information lived. I understood that the reason for this was something to do
with either Alpha systems or Unix systems and that this convention was a carry
over. While I think it makes more sense the way you have stated it in your
book. I have seen documentation from MS that could actually make it more
confusing for a person trying for example to trouble shoot an issue. Am I
wrong, misled or perhaps you can enlighten me as to what I should know. I
appreciate the assistance in clearing this up.
Nonintuitive as it sounds, the "boot" partition
is the name for the partition that contains the \winnt directory, the operating
system. The "system" partition is the name for the partition
that your system boot from -- the C: drive, for most of us. I'm sure
someone at Microsoft had a really good reason for this...
Belgium Weighs In
From Stefaan Degroote:
Being an explosive Belgian, I have to admit that
I really loved your book. However, some (a few) really important topics didn'
t come (enough) at hand: I missed a little more information about
replication topology and sites, links and transports. Also the book didn't
"reveal" what are to my opinion some really nasty bugs in Win2K
-Wins can still be a mess.
-Trouble with VPN connections: When you initiate a VPN connection, you can't
reach some TCP ports and services anymore, such as proxy servers. A
loopback-connection, which is a VPN connection to YOURSELF is the only
solution!!!) This also applies if you have some networks connected over the
internet and you route it using VPN. That way, you won't be able to make a
connection to the ntds of a specific server without a DIRECT VPN connection to
that server. That means that EVERY server must have a direct connection to
each of the other servers.
This is the cause of VPN: the source and destination network must travel over
the same connection, as routing over another connection won't do. I wanted to
ask Bill Gateway.
-Making to much changes to group policy in a short
period of time (e.g. changing a policy twice in less than a minute) sometimes
causes the policy to corrupt. I once changed the default policy to set the
proxies on my LAn correct, made a modification to the users homepage a few
moments later, and suddenly the users desktop dissapeared. I let it rest for
about an hour (didn't change anything to solve the problem), logged on again a
few times, and the desktop was back in place again... Microsofty ! Anyway, I enjoyed your book.
Thanks for the insights, Stefaan!
Whaddya Know, the Book's a Study Guide!
From Richard Glenn:
Hey Mark, I realize you may not read this but for whoever reads these
e-mails, I just wanted to say that I passed my Beta exam 71-215 (k.n.a.
70-215) "Installing, Configuring, and Administering Windows 2000
greatly I large part to your book. I "STUDIED" this book, used it
Win2K Users Group @ my last company (made everyone by a copy before joining
the group) and found it invaluable!
Thanks for a great book,
What Happens If I Build Two NT Servers With the Same Product ID?
I first want to say thanks for a very very good book, which is easy to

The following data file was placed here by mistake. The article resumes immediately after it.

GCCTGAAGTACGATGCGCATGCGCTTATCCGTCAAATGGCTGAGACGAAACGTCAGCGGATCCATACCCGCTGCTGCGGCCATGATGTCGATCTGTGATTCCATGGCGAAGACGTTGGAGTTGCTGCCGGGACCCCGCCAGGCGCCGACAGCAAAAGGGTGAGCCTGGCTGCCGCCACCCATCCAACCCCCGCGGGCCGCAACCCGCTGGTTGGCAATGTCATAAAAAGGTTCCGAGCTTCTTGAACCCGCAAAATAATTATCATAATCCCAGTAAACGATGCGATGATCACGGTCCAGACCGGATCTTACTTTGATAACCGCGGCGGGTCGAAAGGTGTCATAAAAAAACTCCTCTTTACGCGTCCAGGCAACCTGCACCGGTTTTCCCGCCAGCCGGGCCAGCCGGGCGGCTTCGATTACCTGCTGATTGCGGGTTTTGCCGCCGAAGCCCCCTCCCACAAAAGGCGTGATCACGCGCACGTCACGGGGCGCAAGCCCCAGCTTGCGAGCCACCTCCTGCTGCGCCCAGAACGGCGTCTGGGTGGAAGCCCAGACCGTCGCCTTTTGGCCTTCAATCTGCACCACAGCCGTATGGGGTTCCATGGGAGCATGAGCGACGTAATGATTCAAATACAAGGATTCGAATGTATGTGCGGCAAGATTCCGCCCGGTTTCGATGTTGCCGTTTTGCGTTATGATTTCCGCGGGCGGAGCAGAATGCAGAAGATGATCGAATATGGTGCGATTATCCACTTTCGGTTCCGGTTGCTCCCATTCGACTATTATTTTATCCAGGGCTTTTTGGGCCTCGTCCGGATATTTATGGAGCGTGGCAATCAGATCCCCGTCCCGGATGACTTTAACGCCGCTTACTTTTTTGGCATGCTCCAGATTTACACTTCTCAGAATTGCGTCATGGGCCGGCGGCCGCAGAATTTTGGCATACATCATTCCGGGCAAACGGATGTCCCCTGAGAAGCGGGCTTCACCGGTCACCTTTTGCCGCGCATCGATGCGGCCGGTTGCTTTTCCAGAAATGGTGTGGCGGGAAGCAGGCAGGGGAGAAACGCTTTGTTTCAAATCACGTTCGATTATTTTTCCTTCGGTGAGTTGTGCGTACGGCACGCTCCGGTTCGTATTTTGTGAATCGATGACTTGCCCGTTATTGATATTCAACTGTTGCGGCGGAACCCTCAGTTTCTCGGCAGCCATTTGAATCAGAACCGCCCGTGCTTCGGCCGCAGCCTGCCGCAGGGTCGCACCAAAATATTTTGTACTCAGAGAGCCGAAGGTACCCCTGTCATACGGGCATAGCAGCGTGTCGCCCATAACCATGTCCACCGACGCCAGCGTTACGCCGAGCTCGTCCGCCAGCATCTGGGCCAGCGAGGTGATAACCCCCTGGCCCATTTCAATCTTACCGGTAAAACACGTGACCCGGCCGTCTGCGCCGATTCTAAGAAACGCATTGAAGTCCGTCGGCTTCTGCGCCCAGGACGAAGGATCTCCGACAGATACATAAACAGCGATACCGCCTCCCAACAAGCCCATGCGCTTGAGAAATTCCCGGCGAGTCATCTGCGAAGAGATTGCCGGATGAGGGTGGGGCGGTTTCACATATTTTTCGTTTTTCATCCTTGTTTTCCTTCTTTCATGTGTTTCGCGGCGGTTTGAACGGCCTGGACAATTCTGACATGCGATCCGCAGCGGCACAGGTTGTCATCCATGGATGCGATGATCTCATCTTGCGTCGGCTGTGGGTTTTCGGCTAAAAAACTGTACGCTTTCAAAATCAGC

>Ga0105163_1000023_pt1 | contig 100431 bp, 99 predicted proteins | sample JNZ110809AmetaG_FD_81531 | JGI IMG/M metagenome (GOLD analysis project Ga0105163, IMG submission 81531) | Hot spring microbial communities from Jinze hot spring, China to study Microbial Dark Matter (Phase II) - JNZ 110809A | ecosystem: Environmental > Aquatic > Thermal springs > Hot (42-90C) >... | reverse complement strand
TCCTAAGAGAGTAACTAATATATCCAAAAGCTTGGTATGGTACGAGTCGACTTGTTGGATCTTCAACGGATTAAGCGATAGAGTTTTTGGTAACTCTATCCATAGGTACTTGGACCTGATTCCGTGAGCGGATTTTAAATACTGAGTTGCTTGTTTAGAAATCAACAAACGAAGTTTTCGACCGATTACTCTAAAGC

read and I like your humour.
It isn't easy to make such a book not boring, but you did it.
On page 123 you tells, that two servers with the same product number
can't communicate, I have to be sure that it isn't the SID number you
are talking about?
I also would like to know, what will not communicate and I think so do
Maybe I have this problem without knowing it, no I am sure I have,
because I have used the same product number on several servers.
I goofed there, Jan. I had been led to believe that two systems with
the same product ID wouldn't talk to each other. That's not true and I
forgot to remove it from the book. You will not see any operating
problems at all from using systems with the same Product ID embedded.
ICS Enabled More Quickly
As always, thanks for the excellent work in your Mastering series as well as
your continuing columns in W2k Mag. I suspect you've forgotten far
more than I'll ever know about WinNT and W2k....
Now on to a faster way to set up ICS in W2k Srv. In the Mastering book
(Adv ed.) the reader is taken through the Network Connection wizard, and
told to select "Dial up to the Internet." Not bad, but then
the reader will need to go in and change the connection properties after
completing the wizard in order to enable ICS.
Wouldn't it be cool to do it within the wizard instead? Guess what --
you can! I stumbled on this when I mistakenly selected "Dial up
to private network" and continued on with the wizard. There is a
dialog that lets you enable ICS directly, as well as dial on demand for all
users. Saves a few steps for the busy admin.
Perhaps MS will improve the wizard in the next release; seems kind of funky
to bury it that way....
Still more of you continue to do my job for me and find errors in the books
-- I can't thank you enough for helping me out!
Delegating Procedure Step Missing
I just ran across another minor one,
Mark. On page 98 you say "Right-click Marketing
and choose Properties. You'll get a property sheet with a tab labeled
Permissions. Click it, and you'll see something like Figure 2.38." Problem is, Figure 2.38 reflects a tab labeled